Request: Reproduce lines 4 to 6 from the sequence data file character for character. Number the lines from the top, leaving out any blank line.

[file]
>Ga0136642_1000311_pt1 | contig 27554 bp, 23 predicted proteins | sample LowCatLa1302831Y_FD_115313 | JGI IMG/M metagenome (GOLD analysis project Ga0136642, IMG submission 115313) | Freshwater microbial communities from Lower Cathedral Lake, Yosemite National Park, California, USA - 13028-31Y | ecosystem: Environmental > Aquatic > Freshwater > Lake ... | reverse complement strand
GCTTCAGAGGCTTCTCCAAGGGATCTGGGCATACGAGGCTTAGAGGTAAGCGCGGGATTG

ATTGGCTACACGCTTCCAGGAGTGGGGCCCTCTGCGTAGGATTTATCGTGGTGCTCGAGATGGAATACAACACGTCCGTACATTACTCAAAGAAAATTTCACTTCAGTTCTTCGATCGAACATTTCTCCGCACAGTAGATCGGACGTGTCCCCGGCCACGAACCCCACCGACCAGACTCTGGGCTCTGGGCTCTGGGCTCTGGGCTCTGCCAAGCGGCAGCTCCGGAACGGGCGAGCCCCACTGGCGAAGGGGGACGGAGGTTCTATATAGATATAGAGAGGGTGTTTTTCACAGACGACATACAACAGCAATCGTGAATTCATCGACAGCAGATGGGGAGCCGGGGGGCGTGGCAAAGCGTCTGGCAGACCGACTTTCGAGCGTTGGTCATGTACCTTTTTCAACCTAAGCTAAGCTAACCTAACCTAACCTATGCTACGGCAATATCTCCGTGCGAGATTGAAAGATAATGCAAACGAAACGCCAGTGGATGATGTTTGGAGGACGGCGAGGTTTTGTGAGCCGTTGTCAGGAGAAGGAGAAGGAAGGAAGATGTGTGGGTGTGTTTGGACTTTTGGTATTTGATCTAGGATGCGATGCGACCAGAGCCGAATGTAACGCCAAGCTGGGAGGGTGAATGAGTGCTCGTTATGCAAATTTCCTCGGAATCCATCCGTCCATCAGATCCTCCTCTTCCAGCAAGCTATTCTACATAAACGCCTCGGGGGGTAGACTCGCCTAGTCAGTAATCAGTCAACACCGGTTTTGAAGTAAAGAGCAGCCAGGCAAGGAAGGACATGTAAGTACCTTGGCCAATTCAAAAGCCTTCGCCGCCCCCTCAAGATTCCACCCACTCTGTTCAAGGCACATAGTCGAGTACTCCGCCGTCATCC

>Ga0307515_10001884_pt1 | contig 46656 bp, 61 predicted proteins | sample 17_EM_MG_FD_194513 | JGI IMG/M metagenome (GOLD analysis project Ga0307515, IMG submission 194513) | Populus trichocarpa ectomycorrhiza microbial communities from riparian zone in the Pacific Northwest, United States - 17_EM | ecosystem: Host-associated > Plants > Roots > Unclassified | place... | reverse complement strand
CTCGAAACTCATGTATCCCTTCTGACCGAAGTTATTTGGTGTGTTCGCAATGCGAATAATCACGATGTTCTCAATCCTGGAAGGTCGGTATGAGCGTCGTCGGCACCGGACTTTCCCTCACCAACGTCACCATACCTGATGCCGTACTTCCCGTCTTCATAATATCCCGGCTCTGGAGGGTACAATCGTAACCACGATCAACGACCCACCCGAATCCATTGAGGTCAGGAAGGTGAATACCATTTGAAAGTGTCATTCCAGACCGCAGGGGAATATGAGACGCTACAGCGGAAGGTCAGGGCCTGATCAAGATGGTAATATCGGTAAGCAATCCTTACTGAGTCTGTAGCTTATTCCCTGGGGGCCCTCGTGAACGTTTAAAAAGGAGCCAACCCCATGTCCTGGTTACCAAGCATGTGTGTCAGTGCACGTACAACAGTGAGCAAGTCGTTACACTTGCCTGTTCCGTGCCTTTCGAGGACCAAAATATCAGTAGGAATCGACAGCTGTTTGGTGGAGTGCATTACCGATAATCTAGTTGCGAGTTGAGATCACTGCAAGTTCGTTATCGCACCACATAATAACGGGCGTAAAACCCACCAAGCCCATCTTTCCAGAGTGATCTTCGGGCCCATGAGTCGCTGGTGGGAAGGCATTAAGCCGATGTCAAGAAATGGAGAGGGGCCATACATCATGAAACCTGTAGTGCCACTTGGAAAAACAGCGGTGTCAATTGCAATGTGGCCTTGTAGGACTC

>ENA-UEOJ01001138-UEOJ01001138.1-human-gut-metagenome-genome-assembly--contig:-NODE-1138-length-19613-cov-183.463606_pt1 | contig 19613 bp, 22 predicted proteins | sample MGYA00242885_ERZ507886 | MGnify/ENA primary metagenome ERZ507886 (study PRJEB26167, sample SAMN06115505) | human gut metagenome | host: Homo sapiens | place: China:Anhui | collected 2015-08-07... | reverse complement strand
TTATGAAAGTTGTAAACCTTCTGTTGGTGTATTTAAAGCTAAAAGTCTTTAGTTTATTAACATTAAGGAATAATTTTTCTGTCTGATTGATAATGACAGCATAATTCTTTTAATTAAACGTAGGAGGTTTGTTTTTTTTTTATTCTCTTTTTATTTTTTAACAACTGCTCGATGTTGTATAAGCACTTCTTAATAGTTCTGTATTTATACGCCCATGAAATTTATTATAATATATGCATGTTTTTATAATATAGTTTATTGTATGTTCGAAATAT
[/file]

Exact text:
>Ga0307515_10001884_pt1 | contig 46656 bp, 61 predicted proteins | sample 17_EM_MG_FD_194513 | JGI IMG/M metagenome (GOLD analysis project Ga0307515, IMG submission 194513) | Populus trichocarpa ectomycorrhiza microbial communities from riparian zone in the Pacific Northwest, United States - 17_EM | ecosystem: Host-associated > Plants > Roots > Unclassified | place... | reverse complement strand
CTCGAAACTCATGTATCCCTTCTGACCGAAGTTATTTGGTGTGTTCGCAATGCGAATAATCACGATGTTCTCAATCCTGGAAGGTCGGTATGAGCGTCGTCGGCACCGGACTTTCCCTCACCAACGTCACCATACCTGATGCCGTACTTCCCGTCTTCATAATATCCCGGCTCTGGAGGGTACAATCGTAACCACGATCAACGACCCACCCGAATCCATTGAGGTCAGGAAGGTGAATACCATTTGAAAGTGTCATTCCAGACCGCAGGGGAATATGAGACGCTACAGCGGAAGGTCAGGGCCTGATCAAGATGGTAATATCGGTAAGCAATCCTTACTGAGTCTGTAGCTTATTCCCTGGGGGCCCTCGTGAACGTTTAAAAAGGAGCCAACCCCATGTCCTGGTTACCAAGCATGTGTGTCAGTGCACGTACAACAGTGAGCAAGTCGTTACACTTGCCTGTTCCGTGCCTTTCGAGGACCAAAATATCAGTAGGAATCGACAGCTGTTTGGTGGAGTGCATTACCGATAATCTAGTTGCGAGTTGAGATCACTGCAAGTTCGTTATCGCACCACATAATAACGGGCGTAAAACCCACCAAGCCCATCTTTCCAGAGTGATCTTCGGGCCCATGAGTCGCTGGTGGGAAGGCATTAAGCCGATGTCAAGAAATGGAGAGGGGCCATACATCATGAAACCTGTAGTGCCACTTGGAAAAACAGCGGTGTCAATTGCAATGTGGCCTTGTAGGACTC

>ENA-UEOJ01001138-UEOJ01001138.1-human-gut-metagenome-genome-assembly--contig:-NODE-1138-length-19613-cov-183.463606_pt1 | contig 19613 bp, 22 predicted proteins | sample MGYA00242885_ERZ507886 | MGnify/ENA primary metagenome ERZ507886 (study PRJEB26167, sample SAMN06115505) | human gut metagenome | host: Homo sapiens | place: China:Anhui | collected 2015-08-07... | reverse complement strand